In November 2017, Penguin Random House hosted members of the Science Supervisors Association of New York City for a special luncheon. The day’s programming included keynote addresses from two of our authors: Andy Weir (The Martian, Artemis) and Rachel Swaby (Headstrong: 52 Women Who Changed Science—and the World). Click below to watch videos of their speeches. (more…)

garbologyBy Elizabeth Grimaldi, English Teacher, Cranbury School 

To request a complimentary examination copy to review for classroom use, please contact us at K12education@edu.penguinrandomhouse.com or call us toll free at (844) 851-3955.

Not unexpectedly, the inspection of an individual’s garbage can reveal a great deal about a person, sometimes reveal otherwise hidden secrets, or even solve a crime. The study of the garbage produced by a group of people, by any account, can also help us to draw conclusions about that society and the values it holds. This premise propels the narrative of Edward Humes’ nonfiction book entitled Garbology: Our Dirty Little Love Affair with Trash. According to Humes, if the United States does not curb its excessive consumerism, and commit to a significant reduction in trash production, the country and world will be in grave peril. (more…)

9780804189354By Karen Kingrea, STEM Director at Immaculata Catholic School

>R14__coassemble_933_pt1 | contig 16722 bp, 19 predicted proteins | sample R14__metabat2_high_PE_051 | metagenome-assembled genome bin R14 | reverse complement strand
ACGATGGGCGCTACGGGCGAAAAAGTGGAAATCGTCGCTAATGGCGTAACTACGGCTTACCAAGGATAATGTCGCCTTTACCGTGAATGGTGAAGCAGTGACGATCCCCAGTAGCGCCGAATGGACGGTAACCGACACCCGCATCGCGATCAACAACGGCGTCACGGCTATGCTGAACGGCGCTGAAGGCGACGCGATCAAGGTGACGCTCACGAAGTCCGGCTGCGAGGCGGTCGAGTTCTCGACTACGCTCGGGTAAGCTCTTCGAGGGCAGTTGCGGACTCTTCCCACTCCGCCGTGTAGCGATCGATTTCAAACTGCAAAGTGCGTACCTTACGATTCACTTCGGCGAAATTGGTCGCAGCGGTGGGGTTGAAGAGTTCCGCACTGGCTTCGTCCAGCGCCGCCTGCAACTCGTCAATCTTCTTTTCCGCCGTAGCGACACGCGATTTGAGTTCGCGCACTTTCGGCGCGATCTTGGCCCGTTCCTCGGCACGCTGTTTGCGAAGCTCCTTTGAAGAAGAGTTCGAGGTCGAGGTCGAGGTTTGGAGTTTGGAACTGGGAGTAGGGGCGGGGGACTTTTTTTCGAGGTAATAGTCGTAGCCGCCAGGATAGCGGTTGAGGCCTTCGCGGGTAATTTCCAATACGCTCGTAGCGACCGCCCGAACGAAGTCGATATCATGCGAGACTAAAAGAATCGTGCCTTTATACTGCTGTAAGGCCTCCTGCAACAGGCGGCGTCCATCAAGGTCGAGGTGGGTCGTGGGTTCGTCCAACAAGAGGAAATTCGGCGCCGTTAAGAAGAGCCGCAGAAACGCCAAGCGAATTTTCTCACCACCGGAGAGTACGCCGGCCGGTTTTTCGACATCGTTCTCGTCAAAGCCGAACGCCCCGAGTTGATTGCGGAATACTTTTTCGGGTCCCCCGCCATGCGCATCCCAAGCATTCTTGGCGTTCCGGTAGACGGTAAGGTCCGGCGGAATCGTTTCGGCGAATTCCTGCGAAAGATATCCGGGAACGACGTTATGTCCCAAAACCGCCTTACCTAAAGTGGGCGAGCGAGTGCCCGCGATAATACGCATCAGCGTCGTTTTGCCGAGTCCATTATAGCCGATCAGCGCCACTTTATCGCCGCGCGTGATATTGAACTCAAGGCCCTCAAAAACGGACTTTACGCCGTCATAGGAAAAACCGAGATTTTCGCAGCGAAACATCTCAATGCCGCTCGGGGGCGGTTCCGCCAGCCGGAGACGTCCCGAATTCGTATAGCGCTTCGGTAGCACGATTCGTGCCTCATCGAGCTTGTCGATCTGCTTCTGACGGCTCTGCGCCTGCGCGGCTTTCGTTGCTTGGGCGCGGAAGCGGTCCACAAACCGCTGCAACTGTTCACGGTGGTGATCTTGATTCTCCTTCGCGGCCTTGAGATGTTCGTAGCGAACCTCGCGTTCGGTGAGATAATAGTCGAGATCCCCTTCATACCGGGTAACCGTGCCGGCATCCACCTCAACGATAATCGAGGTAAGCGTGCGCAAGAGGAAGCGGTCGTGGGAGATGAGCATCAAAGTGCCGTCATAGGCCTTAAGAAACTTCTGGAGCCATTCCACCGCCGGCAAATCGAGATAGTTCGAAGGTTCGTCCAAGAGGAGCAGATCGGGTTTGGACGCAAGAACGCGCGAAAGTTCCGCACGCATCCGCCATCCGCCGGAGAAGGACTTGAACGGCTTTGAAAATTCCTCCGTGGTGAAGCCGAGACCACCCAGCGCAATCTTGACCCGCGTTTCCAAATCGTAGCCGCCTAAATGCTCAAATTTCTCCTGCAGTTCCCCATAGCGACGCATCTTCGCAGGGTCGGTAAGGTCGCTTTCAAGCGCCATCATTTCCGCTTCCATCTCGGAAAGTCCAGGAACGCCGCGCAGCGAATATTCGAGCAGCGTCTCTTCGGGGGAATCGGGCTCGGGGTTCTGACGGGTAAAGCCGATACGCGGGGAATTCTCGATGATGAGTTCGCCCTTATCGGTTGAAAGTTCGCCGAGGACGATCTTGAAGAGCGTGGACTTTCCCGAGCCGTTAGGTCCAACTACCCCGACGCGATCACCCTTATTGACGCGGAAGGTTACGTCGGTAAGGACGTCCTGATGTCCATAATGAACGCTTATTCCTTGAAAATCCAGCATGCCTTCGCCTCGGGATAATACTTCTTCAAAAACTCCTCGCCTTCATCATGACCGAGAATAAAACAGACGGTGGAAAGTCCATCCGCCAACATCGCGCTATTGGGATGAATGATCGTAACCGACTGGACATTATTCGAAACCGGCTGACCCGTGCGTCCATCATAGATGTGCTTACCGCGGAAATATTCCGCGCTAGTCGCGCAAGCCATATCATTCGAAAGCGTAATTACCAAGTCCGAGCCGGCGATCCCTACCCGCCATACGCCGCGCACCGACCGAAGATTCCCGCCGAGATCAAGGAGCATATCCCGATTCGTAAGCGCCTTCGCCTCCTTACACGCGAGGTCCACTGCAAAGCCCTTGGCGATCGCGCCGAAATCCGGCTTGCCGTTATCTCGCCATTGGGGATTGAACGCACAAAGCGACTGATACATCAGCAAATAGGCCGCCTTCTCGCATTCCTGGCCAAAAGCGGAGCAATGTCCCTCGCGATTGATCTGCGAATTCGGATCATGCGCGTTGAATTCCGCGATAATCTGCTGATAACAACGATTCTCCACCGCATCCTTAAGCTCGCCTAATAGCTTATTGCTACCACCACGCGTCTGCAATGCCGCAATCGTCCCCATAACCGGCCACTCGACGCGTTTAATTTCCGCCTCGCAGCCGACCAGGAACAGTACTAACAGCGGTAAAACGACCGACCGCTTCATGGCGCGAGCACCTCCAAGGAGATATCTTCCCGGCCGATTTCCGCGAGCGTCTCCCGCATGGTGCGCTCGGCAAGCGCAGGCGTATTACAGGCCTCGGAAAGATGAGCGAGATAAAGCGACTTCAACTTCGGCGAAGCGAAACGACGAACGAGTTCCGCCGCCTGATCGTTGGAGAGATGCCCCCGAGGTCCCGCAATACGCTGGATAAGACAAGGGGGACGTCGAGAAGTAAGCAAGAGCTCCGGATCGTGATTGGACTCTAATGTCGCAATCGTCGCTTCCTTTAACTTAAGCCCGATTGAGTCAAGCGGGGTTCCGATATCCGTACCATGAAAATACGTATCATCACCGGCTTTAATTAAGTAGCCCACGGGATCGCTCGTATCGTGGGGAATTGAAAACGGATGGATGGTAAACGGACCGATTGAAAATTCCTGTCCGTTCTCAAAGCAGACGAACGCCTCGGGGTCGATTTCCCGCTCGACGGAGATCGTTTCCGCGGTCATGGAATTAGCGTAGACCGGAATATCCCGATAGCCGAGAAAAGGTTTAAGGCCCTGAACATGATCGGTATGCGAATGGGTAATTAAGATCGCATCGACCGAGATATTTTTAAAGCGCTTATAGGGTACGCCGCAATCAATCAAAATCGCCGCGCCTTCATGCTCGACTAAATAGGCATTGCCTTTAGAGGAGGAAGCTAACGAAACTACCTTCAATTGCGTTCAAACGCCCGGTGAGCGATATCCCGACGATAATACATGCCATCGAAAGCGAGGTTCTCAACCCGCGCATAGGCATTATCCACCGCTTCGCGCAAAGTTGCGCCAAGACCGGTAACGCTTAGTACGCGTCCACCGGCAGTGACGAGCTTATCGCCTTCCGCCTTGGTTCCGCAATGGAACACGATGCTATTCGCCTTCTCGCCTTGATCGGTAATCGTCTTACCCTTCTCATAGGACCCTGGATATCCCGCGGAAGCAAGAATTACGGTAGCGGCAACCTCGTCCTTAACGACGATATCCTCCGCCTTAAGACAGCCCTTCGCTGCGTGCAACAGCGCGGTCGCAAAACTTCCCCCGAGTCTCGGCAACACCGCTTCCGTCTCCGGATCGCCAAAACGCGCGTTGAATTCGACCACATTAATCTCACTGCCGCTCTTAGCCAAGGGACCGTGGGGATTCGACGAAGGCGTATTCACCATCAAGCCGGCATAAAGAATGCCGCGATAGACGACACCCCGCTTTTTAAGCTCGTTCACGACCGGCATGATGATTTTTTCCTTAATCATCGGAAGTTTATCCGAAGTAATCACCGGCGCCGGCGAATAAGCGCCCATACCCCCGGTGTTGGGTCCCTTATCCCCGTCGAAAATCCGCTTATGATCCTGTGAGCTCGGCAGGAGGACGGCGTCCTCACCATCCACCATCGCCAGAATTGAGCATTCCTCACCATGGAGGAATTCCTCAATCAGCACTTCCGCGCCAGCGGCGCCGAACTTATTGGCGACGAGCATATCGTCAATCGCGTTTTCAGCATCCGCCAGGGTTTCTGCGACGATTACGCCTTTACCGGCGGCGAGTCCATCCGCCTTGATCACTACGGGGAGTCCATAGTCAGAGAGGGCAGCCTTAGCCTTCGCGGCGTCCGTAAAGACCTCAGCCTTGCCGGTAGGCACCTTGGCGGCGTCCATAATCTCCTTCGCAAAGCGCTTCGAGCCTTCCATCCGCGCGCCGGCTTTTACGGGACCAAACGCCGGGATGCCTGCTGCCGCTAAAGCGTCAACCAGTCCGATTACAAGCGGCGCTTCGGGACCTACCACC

Growing up outside Houston, Texas in the ’60s and ’70s, it is no surprise that I developed a love of space exploration and NASA. During my thirty-five years in education, I have furthered this passion whenever possible by attending NASA workshops and conference sessions across the country. Thus, it was with great excitement that I read The Martian by Andy Weir last summer. The book was everything I hoped it would be and more. My only regret was that it was not appropriate for my middle school students to read. I was pleasantly surprised, however, to learn that a classroom edition of The Martian exists. After seeing the movie as well, I knew that Mars would be our theme for the 2016–2017 school year. (more…)

9781101903544 (1)By Mike Massimino, author of Spaceman (Crown Archetype, October 2016).

When I was six years old, I watched Neil Armstrong walk on the moon and dreamed that one day I would follow in those historic footsteps. But as a working class kid who was skinny, awkward, nearsighted, and afraid of heights, I saw no path to becoming an astronaut. So my dream died by age eight, only to be rekindled after seeing the movie and reading the book The Right Stuff when I was a senior in college.

In my book, Spaceman, I encourage young people to never give up on big dreams. I take them through the struggles I overcame to get to space: pursuing an engineering degree, failing my PhD qualifying exam at MIT, being rejected by NASA three times before being accepted on the fourth try, and overturning a NASA medical disqualification by training my eyes to “see better.”  (more…)